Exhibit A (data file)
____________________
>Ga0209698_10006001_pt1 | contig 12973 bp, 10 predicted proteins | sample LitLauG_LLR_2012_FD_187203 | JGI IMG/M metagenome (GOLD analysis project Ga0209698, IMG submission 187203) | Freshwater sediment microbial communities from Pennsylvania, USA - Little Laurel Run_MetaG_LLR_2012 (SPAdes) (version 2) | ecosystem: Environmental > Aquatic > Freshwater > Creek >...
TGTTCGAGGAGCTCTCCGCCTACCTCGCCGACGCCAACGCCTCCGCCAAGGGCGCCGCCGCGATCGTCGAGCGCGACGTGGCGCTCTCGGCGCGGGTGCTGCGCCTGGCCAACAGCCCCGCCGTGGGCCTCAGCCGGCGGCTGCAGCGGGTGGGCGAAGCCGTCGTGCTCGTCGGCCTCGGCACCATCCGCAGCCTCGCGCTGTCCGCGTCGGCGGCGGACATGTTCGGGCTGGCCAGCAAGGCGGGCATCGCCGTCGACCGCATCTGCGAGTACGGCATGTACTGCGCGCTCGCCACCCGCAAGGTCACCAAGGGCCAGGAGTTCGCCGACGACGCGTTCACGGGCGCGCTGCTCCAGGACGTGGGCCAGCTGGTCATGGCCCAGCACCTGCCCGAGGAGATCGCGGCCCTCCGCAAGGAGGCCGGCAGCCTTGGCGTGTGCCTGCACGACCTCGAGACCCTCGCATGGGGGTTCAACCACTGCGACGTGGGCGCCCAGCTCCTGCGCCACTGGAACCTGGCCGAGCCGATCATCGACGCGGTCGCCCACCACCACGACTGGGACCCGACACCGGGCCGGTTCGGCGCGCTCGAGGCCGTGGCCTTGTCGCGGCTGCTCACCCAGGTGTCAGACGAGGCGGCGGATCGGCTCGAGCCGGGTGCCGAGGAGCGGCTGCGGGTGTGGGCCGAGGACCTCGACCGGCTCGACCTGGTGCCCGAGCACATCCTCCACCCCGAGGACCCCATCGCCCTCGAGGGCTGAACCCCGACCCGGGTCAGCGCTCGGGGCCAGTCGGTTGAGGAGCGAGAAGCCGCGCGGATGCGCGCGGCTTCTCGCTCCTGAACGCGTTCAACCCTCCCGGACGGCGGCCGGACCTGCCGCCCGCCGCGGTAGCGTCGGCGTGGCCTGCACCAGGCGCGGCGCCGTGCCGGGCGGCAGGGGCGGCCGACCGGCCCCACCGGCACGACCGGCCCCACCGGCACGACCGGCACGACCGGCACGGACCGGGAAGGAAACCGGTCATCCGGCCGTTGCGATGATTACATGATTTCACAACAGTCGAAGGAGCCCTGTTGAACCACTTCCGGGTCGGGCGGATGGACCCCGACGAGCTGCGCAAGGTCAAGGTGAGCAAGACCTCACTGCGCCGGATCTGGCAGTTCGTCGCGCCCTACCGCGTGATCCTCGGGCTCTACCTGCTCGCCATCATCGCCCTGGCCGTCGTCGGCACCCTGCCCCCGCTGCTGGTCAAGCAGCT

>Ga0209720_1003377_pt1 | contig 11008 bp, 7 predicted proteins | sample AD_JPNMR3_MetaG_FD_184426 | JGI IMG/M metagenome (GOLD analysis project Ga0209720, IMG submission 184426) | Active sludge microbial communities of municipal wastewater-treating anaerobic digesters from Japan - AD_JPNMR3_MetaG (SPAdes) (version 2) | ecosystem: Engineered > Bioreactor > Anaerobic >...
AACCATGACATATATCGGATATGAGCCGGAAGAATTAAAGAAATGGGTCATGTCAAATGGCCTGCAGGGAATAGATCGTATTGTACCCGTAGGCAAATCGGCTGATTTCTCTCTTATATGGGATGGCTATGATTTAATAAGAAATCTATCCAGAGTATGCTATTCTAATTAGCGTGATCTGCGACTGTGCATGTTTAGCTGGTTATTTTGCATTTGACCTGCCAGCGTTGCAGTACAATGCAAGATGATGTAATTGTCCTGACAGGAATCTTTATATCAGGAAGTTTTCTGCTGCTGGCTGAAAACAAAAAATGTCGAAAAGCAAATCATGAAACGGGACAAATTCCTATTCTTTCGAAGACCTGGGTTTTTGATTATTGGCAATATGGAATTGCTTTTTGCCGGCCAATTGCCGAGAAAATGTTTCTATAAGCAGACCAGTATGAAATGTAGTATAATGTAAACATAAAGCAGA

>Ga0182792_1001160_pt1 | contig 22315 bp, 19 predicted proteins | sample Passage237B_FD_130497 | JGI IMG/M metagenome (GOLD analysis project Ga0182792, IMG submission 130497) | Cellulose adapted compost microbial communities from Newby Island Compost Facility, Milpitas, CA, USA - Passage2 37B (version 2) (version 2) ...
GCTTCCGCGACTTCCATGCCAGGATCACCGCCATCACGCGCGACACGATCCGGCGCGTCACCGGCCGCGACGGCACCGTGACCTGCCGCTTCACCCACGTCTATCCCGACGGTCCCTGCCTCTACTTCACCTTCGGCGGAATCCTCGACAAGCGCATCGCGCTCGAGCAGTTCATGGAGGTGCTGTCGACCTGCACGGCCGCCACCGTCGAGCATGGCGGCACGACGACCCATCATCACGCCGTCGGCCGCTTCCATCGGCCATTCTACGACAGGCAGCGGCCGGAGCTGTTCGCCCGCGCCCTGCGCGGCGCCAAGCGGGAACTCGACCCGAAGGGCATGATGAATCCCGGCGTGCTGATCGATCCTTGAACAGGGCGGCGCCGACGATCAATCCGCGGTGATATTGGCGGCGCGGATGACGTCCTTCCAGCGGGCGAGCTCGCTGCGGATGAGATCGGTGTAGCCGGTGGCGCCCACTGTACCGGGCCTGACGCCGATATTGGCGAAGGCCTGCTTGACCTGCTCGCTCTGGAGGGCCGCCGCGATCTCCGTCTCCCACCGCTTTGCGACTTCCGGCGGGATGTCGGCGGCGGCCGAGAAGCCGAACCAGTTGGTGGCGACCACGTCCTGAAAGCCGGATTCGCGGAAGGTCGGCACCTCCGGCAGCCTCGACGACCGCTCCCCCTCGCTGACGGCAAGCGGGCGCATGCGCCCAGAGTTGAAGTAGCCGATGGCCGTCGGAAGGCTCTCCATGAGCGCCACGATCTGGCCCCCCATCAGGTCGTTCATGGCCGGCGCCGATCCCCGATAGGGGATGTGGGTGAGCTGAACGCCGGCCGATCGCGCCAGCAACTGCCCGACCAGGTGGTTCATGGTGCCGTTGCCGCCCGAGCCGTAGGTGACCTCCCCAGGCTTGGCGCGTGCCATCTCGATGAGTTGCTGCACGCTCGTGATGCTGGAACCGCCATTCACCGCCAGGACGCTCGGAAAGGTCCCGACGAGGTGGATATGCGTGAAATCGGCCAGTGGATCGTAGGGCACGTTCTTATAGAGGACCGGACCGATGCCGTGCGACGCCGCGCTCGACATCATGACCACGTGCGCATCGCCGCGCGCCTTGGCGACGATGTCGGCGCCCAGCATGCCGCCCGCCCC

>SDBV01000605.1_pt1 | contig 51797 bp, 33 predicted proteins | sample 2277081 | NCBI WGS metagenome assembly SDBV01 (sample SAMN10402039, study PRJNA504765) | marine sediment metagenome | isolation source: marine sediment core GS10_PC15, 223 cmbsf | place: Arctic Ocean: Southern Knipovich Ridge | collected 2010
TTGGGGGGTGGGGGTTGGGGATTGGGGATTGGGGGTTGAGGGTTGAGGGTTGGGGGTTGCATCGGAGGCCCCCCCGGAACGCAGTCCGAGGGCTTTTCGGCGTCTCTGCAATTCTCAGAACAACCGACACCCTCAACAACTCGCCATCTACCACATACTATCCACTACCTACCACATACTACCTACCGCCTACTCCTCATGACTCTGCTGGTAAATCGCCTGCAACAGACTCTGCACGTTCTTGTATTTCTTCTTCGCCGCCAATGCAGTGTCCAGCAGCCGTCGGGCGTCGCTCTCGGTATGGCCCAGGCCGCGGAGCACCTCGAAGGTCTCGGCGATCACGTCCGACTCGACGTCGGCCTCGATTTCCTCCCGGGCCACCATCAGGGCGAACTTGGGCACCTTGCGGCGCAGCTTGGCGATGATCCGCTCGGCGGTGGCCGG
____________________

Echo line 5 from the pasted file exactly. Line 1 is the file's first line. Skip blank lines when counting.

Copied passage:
>Ga0182792_1001160_pt1 | contig 22315 bp, 19 predicted proteins | sample Passage237B_FD_130497 | JGI IMG/M metagenome (GOLD analysis project Ga0182792, IMG submission 130497) | Cellulose adapted compost microbial communities from Newby Island Compost Facility, Milpitas, CA, USA - Passage2 37B (version 2) (version 2) ...